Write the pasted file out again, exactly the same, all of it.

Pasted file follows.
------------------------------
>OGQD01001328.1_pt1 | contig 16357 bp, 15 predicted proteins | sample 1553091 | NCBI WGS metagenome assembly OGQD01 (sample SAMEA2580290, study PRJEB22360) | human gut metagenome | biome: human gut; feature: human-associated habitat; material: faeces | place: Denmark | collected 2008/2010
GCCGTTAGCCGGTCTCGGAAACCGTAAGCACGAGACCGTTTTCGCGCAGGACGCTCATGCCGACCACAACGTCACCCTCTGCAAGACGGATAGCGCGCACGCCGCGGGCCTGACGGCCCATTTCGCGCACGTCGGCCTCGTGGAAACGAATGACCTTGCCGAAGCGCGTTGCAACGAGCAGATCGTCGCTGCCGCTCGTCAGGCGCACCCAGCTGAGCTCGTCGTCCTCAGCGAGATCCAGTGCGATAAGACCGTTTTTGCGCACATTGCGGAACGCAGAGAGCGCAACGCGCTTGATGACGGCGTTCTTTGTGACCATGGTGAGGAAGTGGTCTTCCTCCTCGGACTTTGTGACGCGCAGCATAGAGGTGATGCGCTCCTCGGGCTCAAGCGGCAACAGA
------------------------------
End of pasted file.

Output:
>OGQD01001328.1_pt1 | contig 16357 bp, 15 predicted proteins | sample 1553091 | NCBI WGS metagenome assembly OGQD01 (sample SAMEA2580290, study PRJEB22360) | human gut metagenome | biome: human gut; feature: human-associated habitat; material: faeces | place: Denmark | collected 2008/2010
GCCGTTAGCCGGTCTCGGAAACCGTAAGCACGAGACCGTTTTCGCGCAGGACGCTCATGCCGACCACAACGTCACCCTCTGCAAGACGGATAGCGCGCACGCCGCGGGCCTGACGGCCCATTTCGCGCACGTCGGCCTCGTGGAAACGAATGACCTTGCCGAAGCGCGTTGCAACGAGCAGATCGTCGCTGCCGCTCGTCAGGCGCACCCAGCTGAGCTCGTCGTCCTCAGCGAGATCCAGTGCGATAAGACCGTTTTTGCGCACATTGCGGAACGCAGAGAGCGCAACGCGCTTGATGACGGCGTTCTTTGTGACCATGGTGAGGAAGTGGTCTTCCTCCTCGGACTTTGTGACGCGCAGCATAGAGGTGATGCGCTCCTCGGGCTCAAGCGGCAACAGA